Injecting funds into research, without eroding the capital
remaining after the winding up of the Wool Board, is
something retiring Wool Research Organisation of New Zealand
chairman David Douglas is proud of.
The North Otago farmer, who is stepping down after eight
years as a director and five years as chairman of WRONZ, is
one of three farmer representatives on the industry body that
oversees post-farm gate wool research.
Capital had been built up from $28 million to $32 million and
all research funding commitments had been met, Mr Douglas
A key achievement during his term had been the formation of
the Wool Consortium in 2010.
That secured government funding for wool research by proving
wool processors and marketers, together with wool growers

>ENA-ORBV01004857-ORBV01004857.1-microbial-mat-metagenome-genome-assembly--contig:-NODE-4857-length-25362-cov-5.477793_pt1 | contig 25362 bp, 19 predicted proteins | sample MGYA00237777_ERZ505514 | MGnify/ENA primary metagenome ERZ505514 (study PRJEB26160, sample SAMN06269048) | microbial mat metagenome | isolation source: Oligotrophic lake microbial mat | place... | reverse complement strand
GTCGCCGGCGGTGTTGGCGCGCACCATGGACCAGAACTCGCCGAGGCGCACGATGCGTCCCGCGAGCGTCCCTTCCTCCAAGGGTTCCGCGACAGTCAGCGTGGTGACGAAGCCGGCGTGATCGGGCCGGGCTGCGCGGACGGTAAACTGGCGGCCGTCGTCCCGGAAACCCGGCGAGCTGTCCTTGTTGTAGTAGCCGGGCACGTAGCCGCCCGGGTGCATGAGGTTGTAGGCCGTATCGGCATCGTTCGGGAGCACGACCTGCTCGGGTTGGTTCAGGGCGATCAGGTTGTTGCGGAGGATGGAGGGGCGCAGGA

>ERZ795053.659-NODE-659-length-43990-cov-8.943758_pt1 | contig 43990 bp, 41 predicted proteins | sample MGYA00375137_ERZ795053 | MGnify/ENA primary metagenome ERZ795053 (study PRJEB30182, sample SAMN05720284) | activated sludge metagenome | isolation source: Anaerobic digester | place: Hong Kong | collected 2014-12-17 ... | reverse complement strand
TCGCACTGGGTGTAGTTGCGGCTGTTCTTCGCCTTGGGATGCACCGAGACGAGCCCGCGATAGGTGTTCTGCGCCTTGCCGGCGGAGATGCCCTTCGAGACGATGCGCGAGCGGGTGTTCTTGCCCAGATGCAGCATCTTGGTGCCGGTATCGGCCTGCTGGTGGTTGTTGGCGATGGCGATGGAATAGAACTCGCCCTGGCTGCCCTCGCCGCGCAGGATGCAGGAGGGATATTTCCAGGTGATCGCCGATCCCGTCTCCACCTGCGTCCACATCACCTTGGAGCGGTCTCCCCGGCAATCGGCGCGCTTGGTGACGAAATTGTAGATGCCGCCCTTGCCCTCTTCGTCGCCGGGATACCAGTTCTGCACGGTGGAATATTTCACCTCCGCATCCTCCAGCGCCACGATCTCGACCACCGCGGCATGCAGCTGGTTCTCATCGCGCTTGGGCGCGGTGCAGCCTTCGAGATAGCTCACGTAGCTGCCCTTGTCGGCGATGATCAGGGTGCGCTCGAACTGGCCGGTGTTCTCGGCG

(through WRONZ), were prepared to contribute financially to
Each year, WRONZ invested $1 million in the Wool Consortium,
and wool processors and marketers invested $500,000.
That was matched by the Ministry of Business, Innovation and
Employment, creating a total of $3 million for post-farm gate
research each year.
The consortium had not just increased the funding pool but
had also shown a shift in thinking towards research on
specific commercial projects, Mr Douglas said.
Helping private companies create new products was where New
Zealand wool growers stood the best chance of lifting wool
prices. That focus on new uses for strong wool, beyond
carpets, was where it needed to be, he said.